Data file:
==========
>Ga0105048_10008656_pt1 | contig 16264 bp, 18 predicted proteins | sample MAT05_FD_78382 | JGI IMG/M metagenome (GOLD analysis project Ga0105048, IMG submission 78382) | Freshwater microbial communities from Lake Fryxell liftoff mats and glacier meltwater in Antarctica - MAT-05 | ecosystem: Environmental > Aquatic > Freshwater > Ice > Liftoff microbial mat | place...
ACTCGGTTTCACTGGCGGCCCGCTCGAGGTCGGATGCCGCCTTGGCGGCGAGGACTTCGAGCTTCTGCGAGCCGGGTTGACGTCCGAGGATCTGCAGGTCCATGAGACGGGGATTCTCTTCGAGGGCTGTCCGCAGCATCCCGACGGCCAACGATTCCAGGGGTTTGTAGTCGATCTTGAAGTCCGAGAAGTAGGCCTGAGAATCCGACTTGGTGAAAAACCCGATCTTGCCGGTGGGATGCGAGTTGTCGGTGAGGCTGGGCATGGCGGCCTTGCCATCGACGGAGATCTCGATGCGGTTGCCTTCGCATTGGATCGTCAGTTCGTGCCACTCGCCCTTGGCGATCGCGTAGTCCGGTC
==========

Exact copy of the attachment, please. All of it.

>Ga0105048_10008656_pt1 | contig 16264 bp, 18 predicted proteins | sample MAT05_FD_78382 | JGI IMG/M metagenome (GOLD analysis project Ga0105048, IMG submission 78382) | Freshwater microbial communities from Lake Fryxell liftoff mats and glacier meltwater in Antarctica - MAT-05 | ecosystem: Environmental > Aquatic > Freshwater > Ice > Liftoff microbial mat | place...
ACTCGGTTTCACTGGCGGCCCGCTCGAGGTCGGATGCCGCCTTGGCGGCGAGGACTTCGAGCTTCTGCGAGCCGGGTTGACGTCCGAGGATCTGCAGGTCCATGAGACGGGGATTCTCTTCGAGGGCTGTCCGCAGCATCCCGACGGCCAACGATTCCAGGGGTTTGTAGTCGATCTTGAAGTCCGAGAAGTAGGCCTGAGAATCCGACTTGGTGAAAAACCCGATCTTGCCGGTGGGATGCGAGTTGTCGGTGAGGCTGGGCATGGCGGCCTTGCCATCGACGGAGATCTCGATGCGGTTGCCTTCGCATTGGATCGTCAGTTCGTGCCACTCGCCCTTGGCGATCGCGTAGTCCGGTC